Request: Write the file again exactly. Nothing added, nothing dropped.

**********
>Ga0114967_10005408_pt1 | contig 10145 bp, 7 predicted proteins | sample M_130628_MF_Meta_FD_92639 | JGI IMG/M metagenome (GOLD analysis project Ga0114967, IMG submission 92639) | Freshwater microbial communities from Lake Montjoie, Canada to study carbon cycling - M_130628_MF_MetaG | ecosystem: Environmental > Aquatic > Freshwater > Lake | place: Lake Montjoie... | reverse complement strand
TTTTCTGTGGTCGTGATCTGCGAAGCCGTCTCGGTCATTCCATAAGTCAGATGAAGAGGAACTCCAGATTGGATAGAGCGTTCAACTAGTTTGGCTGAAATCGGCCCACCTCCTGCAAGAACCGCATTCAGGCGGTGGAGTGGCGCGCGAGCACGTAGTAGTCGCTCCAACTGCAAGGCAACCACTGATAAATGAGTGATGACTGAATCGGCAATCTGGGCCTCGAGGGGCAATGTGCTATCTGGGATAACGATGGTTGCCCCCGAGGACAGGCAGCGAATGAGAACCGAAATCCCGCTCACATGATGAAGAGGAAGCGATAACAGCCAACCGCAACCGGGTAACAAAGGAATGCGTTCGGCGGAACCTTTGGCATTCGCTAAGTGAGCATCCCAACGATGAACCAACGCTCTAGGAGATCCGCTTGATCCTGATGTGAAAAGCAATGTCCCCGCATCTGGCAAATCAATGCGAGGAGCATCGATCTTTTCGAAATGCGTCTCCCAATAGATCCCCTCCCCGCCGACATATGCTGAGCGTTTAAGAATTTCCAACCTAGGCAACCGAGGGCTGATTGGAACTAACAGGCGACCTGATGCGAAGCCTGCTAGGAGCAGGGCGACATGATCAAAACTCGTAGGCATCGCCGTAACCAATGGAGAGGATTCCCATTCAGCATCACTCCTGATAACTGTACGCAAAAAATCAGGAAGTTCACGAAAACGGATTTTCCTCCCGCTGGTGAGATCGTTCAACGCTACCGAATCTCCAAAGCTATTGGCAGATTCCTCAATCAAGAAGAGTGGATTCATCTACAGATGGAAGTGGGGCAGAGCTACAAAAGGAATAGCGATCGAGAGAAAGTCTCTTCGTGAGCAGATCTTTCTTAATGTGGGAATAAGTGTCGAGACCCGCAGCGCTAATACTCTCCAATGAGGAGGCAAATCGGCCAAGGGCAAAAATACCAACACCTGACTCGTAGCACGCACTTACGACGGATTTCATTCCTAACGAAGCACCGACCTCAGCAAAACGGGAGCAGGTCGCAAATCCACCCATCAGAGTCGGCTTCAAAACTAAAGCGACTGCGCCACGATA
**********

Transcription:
>Ga0114967_10005408_pt1 | contig 10145 bp, 7 predicted proteins | sample M_130628_MF_Meta_FD_92639 | JGI IMG/M metagenome (GOLD analysis project Ga0114967, IMG submission 92639) | Freshwater microbial communities from Lake Montjoie, Canada to study carbon cycling - M_130628_MF_MetaG | ecosystem: Environmental > Aquatic > Freshwater > Lake | place: Lake Montjoie... | reverse complement strand
TTTTCTGTGGTCGTGATCTGCGAAGCCGTCTCGGTCATTCCATAAGTCAGATGAAGAGGAACTCCAGATTGGATAGAGCGTTCAACTAGTTTGGCTGAAATCGGCCCACCTCCTGCAAGAACCGCATTCAGGCGGTGGAGTGGCGCGCGAGCACGTAGTAGTCGCTCCAACTGCAAGGCAACCACTGATAAATGAGTGATGACTGAATCGGCAATCTGGGCCTCGAGGGGCAATGTGCTATCTGGGATAACGATGGTTGCCCCCGAGGACAGGCAGCGAATGAGAACCGAAATCCCGCTCACATGATGAAGAGGAAGCGATAACAGCCAACCGCAACCGGGTAACAAAGGAATGCGTTCGGCGGAACCTTTGGCATTCGCTAAGTGAGCATCCCAACGATGAACCAACGCTCTAGGAGATCCGCTTGATCCTGATGTGAAAAGCAATGTCCCCGCATCTGGCAAATCAATGCGAGGAGCATCGATCTTTTCGAAATGCGTCTCCCAATAGATCCCCTCCCCGCCGACATATGCTGAGCGTTTAAGAATTTCCAACCTAGGCAACCGAGGGCTGATTGGAACTAACAGGCGACCTGATGCGAAGCCTGCTAGGAGCAGGGCGACATGATCAAAACTCGTAGGCATCGCCGTAACCAATGGAGAGGATTCCCATTCAGCATCACTCCTGATAACTGTACGCAAAAAATCAGGAAGTTCACGAAAACGGATTTTCCTCCCGCTGGTGAGATCGTTCAACGCTACCGAATCTCCAAAGCTATTGGCAGATTCCTCAATCAAGAAGAGTGGATTCATCTACAGATGGAAGTGGGGCAGAGCTACAAAAGGAATAGCGATCGAGAGAAAGTCTCTTCGTGAGCAGATCTTTCTTAATGTGGGAATAAGTGTCGAGACCCGCAGCGCTAATACTCTCCAATGAGGAGGCAAATCGGCCAAGGGCAAAAATACCAACACCTGACTCGTAGCACGCACTTACGACGGATTTCATTCCTAACGAAGCACCGACCTCAGCAAAACGGGAGCAGGTCGCAAATCCACCCATCAGAGTCGGCTTCAAAACTAAAGCGACTGCGCCACGATA